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|Title:||SIZE OF THE PRIMARY SENSORY CORTICES IN BLIND AND IN SIGHTED MICE. |
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|Authors/Affiliations:||1 Sonia Guillemette*; 1 Robin Tremblay; 1 Karyne Arsenault; 1 Nicole Chabot; 1 Boire Denis; 1 Gilles Bronchti; |
1 Universite du Quebec a Trois-Rivieres, QC, Canada
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|Content:||Objectives: Following sensory deprivation there is a reorganization of both spared and deprived cortices. We want here to determine the effect of early visual deprivation on the areal extent of the primary sensory cortices. We surmise a smaller primary visual cortex (V1) in the blind compared to the sighted, but are auditory (AC) and somatosensory (S1) cortices correspondingly enlarged? In our laboratory, we used the ZRDCT/An anophthalmic mouse, in which neither retina nor optic nerves develop, and ZRDCT/RAX/Chumd.j or C57Bl/6 mice as controls. Materials and methods/results 1: Since the entire cortical volume is larger in the sighted than in the blind, all volume and surface values were reported to the volume or surface of the entire cortex. In adults, the relative size of V1 and of V2 delimited on Nissl-stained coronal serial sections were surprisingly similar in blind and controls, and so was AC. |
Material and methods/results 2: The areal extent of the cortical barrelfield, measured on flat mounted cytochrome oxydase stained sections, was not different between the two strains. Therefore the relative size devoted to S1 is larger in the blind. Do these differences reflect the dependence of the blind mice on this non-visual modality or are they present in the early postnatal period? Materials and methods 3: Using serotonin transporter immunochemistry which delineates precisely the primary sensory areas during the first 2 weeks of life, we measured the volume of the auditory, visual and barrel cortices in mutant and control pups at the end of the first postnatal (P) week.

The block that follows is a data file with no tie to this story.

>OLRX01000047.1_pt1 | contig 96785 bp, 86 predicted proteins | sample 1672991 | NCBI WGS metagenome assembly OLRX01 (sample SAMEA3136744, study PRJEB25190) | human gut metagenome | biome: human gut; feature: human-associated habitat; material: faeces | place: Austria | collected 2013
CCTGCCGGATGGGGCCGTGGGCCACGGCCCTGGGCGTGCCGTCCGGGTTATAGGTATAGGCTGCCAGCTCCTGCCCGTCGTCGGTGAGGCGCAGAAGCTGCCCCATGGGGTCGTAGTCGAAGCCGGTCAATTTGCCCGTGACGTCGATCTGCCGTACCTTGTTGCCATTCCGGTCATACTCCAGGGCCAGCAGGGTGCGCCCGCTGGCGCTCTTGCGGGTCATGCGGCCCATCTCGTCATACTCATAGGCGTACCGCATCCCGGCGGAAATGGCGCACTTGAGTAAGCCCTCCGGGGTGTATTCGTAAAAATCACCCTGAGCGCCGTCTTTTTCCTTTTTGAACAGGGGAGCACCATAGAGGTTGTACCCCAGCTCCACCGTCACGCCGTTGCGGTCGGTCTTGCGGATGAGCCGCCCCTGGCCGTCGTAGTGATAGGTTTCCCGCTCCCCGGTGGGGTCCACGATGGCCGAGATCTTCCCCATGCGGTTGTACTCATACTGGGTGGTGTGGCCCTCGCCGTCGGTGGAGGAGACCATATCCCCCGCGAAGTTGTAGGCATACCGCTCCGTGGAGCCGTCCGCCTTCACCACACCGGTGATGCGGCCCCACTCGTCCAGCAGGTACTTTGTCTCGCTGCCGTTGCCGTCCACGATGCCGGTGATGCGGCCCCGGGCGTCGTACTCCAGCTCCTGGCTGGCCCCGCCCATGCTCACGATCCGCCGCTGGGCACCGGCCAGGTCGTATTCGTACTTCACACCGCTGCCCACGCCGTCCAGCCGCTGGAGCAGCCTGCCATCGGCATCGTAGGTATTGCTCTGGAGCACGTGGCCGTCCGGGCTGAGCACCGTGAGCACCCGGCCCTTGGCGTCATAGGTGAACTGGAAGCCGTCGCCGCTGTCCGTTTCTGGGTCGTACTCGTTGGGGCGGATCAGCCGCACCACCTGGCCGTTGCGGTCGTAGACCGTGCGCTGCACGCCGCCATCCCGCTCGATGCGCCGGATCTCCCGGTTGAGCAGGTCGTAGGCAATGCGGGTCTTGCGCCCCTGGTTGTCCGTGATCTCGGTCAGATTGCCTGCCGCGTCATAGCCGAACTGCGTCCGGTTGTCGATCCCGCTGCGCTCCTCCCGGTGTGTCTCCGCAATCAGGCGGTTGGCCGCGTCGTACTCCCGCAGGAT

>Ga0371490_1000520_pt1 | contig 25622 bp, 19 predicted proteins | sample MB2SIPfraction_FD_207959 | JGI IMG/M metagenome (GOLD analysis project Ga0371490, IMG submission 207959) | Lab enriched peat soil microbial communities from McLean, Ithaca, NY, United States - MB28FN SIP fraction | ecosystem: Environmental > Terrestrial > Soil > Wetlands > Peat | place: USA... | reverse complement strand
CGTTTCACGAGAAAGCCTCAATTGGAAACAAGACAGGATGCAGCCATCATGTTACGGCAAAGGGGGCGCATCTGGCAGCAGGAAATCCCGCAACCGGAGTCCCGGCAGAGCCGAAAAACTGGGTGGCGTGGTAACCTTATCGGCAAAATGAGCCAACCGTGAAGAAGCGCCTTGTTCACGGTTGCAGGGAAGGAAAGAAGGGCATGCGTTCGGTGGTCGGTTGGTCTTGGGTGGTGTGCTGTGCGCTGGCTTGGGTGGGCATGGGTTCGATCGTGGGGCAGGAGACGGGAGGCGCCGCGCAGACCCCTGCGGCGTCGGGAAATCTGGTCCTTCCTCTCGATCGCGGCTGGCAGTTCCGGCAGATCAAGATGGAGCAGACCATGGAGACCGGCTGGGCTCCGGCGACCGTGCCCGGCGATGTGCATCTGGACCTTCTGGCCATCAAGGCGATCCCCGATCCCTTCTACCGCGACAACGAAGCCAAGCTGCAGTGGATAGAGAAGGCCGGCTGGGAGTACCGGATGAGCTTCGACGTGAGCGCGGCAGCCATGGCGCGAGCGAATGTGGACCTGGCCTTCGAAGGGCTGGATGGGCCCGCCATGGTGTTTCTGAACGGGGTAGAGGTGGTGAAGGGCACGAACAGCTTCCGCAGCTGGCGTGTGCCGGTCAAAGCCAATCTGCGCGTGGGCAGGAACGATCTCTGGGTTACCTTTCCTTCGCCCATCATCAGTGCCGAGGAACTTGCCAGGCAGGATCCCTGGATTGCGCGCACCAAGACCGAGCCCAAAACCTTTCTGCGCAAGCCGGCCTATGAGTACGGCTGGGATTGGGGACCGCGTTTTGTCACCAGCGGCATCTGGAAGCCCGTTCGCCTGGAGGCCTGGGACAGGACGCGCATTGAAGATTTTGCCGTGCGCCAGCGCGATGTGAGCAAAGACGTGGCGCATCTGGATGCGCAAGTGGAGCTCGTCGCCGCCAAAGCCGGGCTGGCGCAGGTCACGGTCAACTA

Results 3: As in adults, blind mice had a smaller overall cortical volume than sighted mice. But, in contrast with what we found in adults, at P9 the relative size of V1 was significantly smaller (0.026±0.001 vs 0.033±0.003, p<0.05) in anophthalmic mutant mice than in controls and AC and S1 were considerably enlarged (0.023±0.001 vs 0.019±0.001, p<0.01; and 0.05±0.004 vs 0.038±0.003, p<0.05, respectively) in the young blind pups.
Conclusion: At this young age, the absence of spontaneous activity in the visual system seems to affect the development of V1. We suggest that the relatively “normal” size of V1 at adulthood reflects its later activation by auditory and somatosensory inputs.
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